10 Downing Street is the official residence of the Prime Minister. It’s one of the most famous addresses in the world and probably its most iconic front door, but I suspect that most people have never given a moment’s thought to its environmental performance.
There is, as you would expect, some history to the building. It was built, along with the rest of the terrace, between 1682 and 1684. The houses were designed by Sir Christopher Wren, but it’s the diplomat and property developer George Downing who gets the glory. He doesn’t really deserve it, as he cut a lot of corners on the building and didn’t dig the foundations deep enough. Consequently, the building has a much more checkered past than you might imagine.
After serving as a private home for many years, Number 10 was granted by the King to Sir Robert Walpole, usually considered the first Prime Minister, in 1735. It was intended as a gift, but Walpole refused and took it as an official residence to be passed on with the office. So it remained, although many Prime Ministers preferred their own grander houses and Downing Street eventually fell into disrepair, surrounded by gin shops and brothels. It was nearly knocked down in the 182os and with hindsight, it probably should have been.
By the time Disraeli acquired the house, it hadn’t been lived in for 30 years. He began the first of many renovations, adding running water. A few years later Gladstone added electricity and the first telephone. Central heating didn’t arrive until 1937. But by the 1950s the building itself was really on its last legs, “suffering from subsidence, sloping walls, twisting door frames and an enormous annual repair bill.” Once again, it was nearly bulldozed.
It was spared because of its historical value, but the whole building needed new concrete underpinnings, shoring up and strengthening. Rotten walls and floors were replaced in the 60s, and various refurbishments were made over the next two or three decades. That still wasn’t enough.
An official survey in 2006 found the building was no longer weatherproof. The heating and electricity was failing, there were leaks, and structural problems were resurfacing. The entire facade of Number 11 Downing Street has to be secured with steel pins. There was no question of knocking it down this time, but Tony Blair had to authorise another major refit, which is in fact ongoing.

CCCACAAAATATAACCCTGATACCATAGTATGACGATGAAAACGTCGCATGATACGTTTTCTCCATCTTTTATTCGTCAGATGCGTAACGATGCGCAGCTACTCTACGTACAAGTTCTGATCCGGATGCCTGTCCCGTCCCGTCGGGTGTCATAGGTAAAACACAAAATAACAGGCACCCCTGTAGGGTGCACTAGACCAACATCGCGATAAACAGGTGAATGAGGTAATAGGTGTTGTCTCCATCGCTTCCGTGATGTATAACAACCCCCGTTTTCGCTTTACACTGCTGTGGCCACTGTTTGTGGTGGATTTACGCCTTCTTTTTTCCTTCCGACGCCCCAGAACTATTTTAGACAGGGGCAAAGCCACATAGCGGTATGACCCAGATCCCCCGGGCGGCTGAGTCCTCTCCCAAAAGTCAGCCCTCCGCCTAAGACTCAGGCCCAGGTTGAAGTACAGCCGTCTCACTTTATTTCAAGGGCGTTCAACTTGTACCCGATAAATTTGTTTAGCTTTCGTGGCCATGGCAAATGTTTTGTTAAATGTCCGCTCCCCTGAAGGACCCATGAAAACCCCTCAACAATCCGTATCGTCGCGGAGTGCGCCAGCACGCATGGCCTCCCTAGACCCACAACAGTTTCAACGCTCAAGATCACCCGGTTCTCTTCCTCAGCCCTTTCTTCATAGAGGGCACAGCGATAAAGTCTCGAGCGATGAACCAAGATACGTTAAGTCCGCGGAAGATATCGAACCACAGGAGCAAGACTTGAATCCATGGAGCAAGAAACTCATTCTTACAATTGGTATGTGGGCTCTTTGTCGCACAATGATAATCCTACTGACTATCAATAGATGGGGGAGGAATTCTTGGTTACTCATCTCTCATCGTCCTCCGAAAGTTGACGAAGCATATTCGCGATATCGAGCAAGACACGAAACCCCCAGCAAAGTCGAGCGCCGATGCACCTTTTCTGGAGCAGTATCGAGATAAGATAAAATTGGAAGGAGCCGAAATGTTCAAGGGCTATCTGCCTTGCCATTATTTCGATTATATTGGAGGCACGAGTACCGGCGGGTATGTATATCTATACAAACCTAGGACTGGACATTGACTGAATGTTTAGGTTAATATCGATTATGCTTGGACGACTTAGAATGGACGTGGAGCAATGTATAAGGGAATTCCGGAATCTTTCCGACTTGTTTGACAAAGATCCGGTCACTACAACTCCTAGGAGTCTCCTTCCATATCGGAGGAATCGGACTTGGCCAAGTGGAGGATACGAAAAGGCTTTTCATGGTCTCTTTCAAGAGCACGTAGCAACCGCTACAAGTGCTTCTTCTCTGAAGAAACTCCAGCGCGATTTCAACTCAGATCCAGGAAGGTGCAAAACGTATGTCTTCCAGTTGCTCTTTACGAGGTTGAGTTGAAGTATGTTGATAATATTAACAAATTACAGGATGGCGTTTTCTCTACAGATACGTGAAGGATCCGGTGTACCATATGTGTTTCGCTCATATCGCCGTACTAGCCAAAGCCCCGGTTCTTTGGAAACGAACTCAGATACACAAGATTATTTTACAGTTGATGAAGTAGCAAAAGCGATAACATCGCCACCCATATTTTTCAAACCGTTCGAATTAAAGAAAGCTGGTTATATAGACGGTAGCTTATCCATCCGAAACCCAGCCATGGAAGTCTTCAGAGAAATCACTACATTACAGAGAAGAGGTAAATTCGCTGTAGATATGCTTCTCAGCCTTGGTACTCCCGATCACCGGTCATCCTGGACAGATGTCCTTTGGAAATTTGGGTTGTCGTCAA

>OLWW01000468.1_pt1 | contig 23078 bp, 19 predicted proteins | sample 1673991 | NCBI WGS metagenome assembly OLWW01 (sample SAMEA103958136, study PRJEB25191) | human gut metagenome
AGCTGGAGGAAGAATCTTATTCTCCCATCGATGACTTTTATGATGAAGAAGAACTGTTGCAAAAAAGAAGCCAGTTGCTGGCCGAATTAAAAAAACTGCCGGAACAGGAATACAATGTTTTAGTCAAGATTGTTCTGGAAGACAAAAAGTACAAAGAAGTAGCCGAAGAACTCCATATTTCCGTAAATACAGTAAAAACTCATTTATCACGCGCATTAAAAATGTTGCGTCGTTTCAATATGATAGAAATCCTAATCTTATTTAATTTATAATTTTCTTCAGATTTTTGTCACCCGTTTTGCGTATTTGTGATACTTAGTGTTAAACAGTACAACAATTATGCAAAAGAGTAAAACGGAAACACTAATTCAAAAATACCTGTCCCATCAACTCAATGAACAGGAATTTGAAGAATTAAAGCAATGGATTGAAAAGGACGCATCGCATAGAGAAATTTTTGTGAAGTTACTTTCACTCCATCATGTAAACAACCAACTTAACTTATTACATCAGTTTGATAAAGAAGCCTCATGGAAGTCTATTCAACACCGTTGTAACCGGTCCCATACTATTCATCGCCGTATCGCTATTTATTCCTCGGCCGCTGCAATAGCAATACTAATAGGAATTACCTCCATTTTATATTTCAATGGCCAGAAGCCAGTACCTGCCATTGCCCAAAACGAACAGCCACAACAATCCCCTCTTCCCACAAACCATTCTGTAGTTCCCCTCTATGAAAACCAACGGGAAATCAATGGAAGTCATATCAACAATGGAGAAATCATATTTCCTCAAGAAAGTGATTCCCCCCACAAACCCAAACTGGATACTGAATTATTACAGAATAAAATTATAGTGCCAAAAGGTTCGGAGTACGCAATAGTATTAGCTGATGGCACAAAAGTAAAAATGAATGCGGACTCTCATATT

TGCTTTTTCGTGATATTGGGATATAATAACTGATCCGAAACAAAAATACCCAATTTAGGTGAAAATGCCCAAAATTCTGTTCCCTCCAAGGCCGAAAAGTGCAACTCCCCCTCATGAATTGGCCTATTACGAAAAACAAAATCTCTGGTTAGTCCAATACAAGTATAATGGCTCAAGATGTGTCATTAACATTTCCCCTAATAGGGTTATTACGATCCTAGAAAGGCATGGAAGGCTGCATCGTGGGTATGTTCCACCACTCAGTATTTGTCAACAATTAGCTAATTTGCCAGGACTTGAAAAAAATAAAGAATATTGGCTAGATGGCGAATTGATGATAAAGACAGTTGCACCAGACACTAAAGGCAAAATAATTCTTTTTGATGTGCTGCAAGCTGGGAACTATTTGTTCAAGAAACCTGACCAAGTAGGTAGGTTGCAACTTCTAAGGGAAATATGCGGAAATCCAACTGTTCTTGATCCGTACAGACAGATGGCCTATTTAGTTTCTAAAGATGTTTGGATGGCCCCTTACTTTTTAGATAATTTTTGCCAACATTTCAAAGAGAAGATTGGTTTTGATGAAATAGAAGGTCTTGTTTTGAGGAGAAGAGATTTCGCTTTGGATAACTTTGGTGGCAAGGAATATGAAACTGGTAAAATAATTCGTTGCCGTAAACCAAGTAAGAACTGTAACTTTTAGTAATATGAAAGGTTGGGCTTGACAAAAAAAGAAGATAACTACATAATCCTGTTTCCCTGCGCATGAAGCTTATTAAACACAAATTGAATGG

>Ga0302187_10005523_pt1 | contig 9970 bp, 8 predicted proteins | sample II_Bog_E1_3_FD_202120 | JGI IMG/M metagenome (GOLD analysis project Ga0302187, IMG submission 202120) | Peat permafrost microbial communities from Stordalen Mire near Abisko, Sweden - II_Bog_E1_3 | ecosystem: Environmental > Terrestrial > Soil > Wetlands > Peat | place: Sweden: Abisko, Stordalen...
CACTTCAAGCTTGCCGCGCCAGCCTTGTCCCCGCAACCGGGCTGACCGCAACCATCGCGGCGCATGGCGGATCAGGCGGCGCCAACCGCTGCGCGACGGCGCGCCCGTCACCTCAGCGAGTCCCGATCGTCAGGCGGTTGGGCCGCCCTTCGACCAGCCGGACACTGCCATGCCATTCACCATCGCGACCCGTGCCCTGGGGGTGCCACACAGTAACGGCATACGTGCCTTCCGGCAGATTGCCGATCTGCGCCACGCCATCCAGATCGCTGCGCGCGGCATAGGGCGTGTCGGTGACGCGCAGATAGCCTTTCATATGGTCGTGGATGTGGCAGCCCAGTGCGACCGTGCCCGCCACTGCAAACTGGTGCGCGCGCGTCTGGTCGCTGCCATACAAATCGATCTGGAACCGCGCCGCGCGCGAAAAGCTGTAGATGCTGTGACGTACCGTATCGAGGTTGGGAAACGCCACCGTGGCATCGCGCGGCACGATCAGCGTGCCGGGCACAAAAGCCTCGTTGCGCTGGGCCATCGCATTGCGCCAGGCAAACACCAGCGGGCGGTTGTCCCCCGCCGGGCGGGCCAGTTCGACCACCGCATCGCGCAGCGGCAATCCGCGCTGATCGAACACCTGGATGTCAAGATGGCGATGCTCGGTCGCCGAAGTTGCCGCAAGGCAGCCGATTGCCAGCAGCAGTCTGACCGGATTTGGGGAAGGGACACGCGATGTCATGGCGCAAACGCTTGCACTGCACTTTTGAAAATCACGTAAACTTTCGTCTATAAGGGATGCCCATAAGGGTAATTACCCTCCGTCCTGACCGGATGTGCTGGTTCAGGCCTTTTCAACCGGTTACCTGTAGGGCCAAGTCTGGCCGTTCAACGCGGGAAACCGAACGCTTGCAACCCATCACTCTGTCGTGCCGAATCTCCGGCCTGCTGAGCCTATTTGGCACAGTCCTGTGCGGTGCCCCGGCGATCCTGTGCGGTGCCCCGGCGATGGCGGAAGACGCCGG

And that brings us today. After centuries of fixing and tinkering with it, it is only in the last few years that its environmental performance has been scrutinised. It was pretty poor, so the most recent rounds of work have focused on improving efficiency. In 2009 a rainwater harvesting system was installed, with a large tank buried underneath the garden to keep the lawns green in times of drought. Low water use fittings were added, better insulation, new boilers and compact heat exchangers. Low energy lighting was fitted, with motion detection to turn lights off when rooms are unoccupied. A waste heat recovery system uses heat from IT equipment to heat water.
Being over 300 years old, it’s no eco-home. It still only gets a D rating for energy efficiency, but D is actually the average energy rating in Britain and for a Grade 1 listed building that is no mean feat. Last year Number 10 even won a rather prestigious BREEAM award for best in-use improvement, after reducing electricity usage by 13.5% in a year. If you’re so inclined, you can even go and look at the building’s real-time energy performance, although it wasn’t working when I checked just now.
It’s the age and listed status that make Number 10 an interesting addition to the series here. It shows that energy efficiency measures can be applied to even a busy and historically important building, and that there is enough flexibility within the Grade listing restrictions to make a difference. If you can retrofit Number 10, you can retrofit most houses.